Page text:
DHS' umbrella insurance plan

Homeland Security Department officials have granted four companies that sell antiterrorism technologies liability protection from lawsuits that might result from terrorist attacks.

Lockheed Martin Corp., Northrop Grumman Corp., Teledyne Technologies Inc. and Michael Stapleton Associates (MSA) are the first companies to have specific products designated and certified under the landmark Support Anti-terrorism by Fostering Effective Technologies Act of 2002, better known as the Safety Act.

If the companies' antiterrorism products malfunction during a terrorist attack, company officials would not be held responsible, for the most part. Congress passed the act to encourage companies to develop and deploy innovative homeland security products that they otherwise might not attempt because they fear liability lawsuits.

Several experts said DHS' June 18 announcement granting liability protection to the four companies' anti-terrorism products is welcome news for other companies.

"I think it's going to provide certainty to those people who are deciding whether or not it was worth undertaking the process and provide some clarity on what protections are provided," said John Clerici, an attorney at McKenna Long & Aldridge LLP, which helped write the act and represents Teledyne and MSA. "I do think it's going to open up the floodgates."

Although there was a rush to provide the government with homeland security technologies after Sept. 11, 2001, many companies with a lot of government business were nervous about the lack of liability protections, said Peter Kant, senior vice president of Jefferson Consulting Group LLC.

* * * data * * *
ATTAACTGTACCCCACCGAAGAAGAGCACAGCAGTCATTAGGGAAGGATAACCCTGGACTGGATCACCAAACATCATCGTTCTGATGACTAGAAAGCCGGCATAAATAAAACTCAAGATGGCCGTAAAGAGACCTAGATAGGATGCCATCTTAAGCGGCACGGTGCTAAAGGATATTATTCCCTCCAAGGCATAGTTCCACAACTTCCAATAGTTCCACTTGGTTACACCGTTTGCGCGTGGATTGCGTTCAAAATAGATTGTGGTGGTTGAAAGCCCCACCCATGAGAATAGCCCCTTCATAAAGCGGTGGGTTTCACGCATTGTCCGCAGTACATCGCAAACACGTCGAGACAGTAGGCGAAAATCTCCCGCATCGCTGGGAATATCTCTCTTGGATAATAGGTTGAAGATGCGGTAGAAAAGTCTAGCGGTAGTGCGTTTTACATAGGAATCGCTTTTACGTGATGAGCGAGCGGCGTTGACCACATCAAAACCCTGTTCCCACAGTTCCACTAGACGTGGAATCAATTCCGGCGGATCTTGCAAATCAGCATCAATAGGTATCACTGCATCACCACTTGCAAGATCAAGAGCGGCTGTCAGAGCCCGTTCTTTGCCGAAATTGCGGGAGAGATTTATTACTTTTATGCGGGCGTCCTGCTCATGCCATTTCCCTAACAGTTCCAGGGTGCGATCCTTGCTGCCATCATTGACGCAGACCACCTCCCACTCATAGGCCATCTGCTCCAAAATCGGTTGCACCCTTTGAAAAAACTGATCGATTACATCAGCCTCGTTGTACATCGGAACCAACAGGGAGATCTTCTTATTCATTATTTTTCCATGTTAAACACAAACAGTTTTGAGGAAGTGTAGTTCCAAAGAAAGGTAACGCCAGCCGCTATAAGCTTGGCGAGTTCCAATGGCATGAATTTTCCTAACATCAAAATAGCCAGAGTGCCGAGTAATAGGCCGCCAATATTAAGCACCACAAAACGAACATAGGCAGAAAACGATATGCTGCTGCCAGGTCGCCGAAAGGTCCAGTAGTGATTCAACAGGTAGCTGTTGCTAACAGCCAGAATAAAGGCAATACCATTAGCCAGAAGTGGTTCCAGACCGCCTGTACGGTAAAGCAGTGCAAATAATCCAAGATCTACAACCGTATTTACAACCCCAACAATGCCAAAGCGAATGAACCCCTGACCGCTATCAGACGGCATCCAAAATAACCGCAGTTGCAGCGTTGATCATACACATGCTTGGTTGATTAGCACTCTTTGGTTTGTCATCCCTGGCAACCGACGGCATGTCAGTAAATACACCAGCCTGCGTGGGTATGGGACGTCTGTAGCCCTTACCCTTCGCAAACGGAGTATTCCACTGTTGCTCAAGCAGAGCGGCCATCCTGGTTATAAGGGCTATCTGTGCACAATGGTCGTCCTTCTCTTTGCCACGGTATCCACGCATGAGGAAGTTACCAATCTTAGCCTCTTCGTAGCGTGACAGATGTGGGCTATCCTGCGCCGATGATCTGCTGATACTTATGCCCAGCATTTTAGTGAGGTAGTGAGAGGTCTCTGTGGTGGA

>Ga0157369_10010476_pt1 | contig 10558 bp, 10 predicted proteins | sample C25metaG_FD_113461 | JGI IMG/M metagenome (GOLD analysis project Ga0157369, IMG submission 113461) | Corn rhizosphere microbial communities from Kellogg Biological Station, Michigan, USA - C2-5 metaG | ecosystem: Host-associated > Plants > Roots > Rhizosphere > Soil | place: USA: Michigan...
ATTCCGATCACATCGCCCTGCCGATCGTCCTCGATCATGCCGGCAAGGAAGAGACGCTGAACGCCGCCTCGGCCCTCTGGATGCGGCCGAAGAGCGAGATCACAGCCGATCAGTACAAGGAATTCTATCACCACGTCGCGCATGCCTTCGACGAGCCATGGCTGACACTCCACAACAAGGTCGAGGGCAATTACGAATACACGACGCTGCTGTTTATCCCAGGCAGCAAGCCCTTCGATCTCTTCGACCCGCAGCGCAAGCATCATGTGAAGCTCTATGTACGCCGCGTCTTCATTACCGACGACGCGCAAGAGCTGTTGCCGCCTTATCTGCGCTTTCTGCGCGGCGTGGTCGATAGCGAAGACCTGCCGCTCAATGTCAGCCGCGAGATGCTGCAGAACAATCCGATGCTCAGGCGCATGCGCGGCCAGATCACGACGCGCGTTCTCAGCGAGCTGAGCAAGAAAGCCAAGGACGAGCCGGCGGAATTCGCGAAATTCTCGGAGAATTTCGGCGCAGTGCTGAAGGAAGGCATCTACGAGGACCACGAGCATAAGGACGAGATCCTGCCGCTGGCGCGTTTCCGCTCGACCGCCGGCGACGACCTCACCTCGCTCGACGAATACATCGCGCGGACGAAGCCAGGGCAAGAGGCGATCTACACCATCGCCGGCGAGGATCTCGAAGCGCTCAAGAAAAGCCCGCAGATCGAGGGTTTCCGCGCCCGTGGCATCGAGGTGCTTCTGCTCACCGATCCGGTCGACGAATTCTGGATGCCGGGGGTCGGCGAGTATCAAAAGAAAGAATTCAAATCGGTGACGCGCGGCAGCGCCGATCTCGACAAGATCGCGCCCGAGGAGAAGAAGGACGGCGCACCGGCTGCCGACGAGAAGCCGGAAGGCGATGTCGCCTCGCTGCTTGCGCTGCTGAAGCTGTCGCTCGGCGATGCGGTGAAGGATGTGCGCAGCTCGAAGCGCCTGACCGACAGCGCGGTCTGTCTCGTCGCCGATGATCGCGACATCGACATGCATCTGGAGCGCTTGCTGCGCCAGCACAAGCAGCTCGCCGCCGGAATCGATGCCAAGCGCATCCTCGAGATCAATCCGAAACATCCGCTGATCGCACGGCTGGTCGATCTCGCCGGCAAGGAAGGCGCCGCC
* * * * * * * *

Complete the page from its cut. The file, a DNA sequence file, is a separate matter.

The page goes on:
He said the announcement is a major step forward, but he added that some of his clients seeking Safety Act coverage are still concerned about the department's slow pace. He said a few clients are also concerned about providing proprietary information about their companies to DHS.

"My hope is ... that by starting with these four [applications] — so complex in the certification needs and evaluation — other ones will now flow much more quickly," he said. "I'm optimistic, hopeful, not necessarily convinced that's going to be happening."

Some House lawmakers shared vendors' concerns and sent a three-page letter to DHS Secretary Tom Ridge in May calling for a more streamlined process.

Clerici said DHS issued interim regulations last year and has solicited extensive feedback to improve the process. DHS is expected to issue new regulations in the next 60 to 90 days, which would be available for public comment.

Since October 2003, when DHS' Office of Safety Act Implementation opened, 91 preapplications and 19 full applications have been submitted.

Lockheed Martin won approval for its risk assessment platform, a computer system that provides near-real-time terrorism threat analysis, and the U.S. Postal Service is using Northrop Grumman's biohazard detection system in mail-sorting facilities nationwide.

MSA officials have liability protection for the company's explosives-detection services and SmartTech System, which helps first responders view images of suspicious items.

Teledyne's WaterSabre product is a remotely operated ultra-high-pressure water stream that cuts through various types of containers.

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